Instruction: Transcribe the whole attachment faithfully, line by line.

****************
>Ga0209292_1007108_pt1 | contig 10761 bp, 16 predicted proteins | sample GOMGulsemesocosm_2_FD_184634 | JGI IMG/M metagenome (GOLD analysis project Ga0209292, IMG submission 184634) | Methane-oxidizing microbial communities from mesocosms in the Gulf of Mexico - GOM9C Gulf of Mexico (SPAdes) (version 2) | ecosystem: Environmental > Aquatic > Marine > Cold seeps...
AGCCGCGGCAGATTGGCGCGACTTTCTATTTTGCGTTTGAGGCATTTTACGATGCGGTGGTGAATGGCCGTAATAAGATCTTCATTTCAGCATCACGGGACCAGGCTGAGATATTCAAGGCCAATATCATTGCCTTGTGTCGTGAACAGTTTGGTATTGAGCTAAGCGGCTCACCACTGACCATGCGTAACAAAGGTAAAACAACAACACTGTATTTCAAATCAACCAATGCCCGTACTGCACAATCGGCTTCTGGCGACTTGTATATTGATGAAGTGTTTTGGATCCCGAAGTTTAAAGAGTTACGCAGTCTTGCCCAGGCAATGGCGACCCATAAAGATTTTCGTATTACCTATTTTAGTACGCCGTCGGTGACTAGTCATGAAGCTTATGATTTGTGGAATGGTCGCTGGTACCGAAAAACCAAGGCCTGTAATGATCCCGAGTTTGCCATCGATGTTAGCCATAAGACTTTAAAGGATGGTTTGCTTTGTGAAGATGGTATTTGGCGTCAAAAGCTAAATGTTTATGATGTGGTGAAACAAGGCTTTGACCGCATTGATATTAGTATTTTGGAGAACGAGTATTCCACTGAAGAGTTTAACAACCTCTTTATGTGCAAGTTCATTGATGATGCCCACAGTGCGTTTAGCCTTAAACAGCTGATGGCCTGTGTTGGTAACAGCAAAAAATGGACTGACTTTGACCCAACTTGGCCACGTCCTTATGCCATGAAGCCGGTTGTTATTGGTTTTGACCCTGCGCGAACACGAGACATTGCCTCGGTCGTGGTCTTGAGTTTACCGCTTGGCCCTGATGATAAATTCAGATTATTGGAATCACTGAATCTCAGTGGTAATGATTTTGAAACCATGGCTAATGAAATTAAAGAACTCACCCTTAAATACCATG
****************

>Ga0209292_1007108_pt1 | contig 10761 bp, 16 predicted proteins | sample GOMGulsemesocosm_2_FD_184634 | JGI IMG/M metagenome (GOLD analysis project Ga0209292, IMG submission 184634) | Methane-oxidizing microbial communities from mesocosms in the Gulf of Mexico - GOM9C Gulf of Mexico (SPAdes) (version 2) | ecosystem: Environmental > Aquatic > Marine > Cold seeps...
AGCCGCGGCAGATTGGCGCGACTTTCTATTTTGCGTTTGAGGCATTTTACGATGCGGTGGTGAATGGCCGTAATAAGATCTTCATTTCAGCATCACGGGACCAGGCTGAGATATTCAAGGCCAATATCATTGCCTTGTGTCGTGAACAGTTTGGTATTGAGCTAAGCGGCTCACCACTGACCATGCGTAACAAAGGTAAAACAACAACACTGTATTTCAAATCAACCAATGCCCGTACTGCACAATCGGCTTCTGGCGACTTGTATATTGATGAAGTGTTTTGGATCCCGAAGTTTAAAGAGTTACGCAGTCTTGCCCAGGCAATGGCGACCCATAAAGATTTTCGTATTACCTATTTTAGTACGCCGTCGGTGACTAGTCATGAAGCTTATGATTTGTGGAATGGTCGCTGGTACCGAAAAACCAAGGCCTGTAATGATCCCGAGTTTGCCATCGATGTTAGCCATAAGACTTTAAAGGATGGTTTGCTTTGTGAAGATGGTATTTGGCGTCAAAAGCTAAATGTTTATGATGTGGTGAAACAAGGCTTTGACCGCATTGATATTAGTATTTTGGAGAACGAGTATTCCACTGAAGAGTTTAACAACCTCTTTATGTGCAAGTTCATTGATGATGCCCACAGTGCGTTTAGCCTTAAACAGCTGATGGCCTGTGTTGGTAACAGCAAAAAATGGACTGACTTTGACCCAACTTGGCCACGTCCTTATGCCATGAAGCCGGTTGTTATTGGTTTTGACCCTGCGCGAACACGAGACATTGCCTCGGTCGTGGTCTTGAGTTTACCGCTTGGCCCTGATGATAAATTCAGATTATTGGAATCACTGAATCTCAGTGGTAATGATTTTGAAACCATGGCTAATGAAATTAAAGAACTCACCCTTAAATACCATG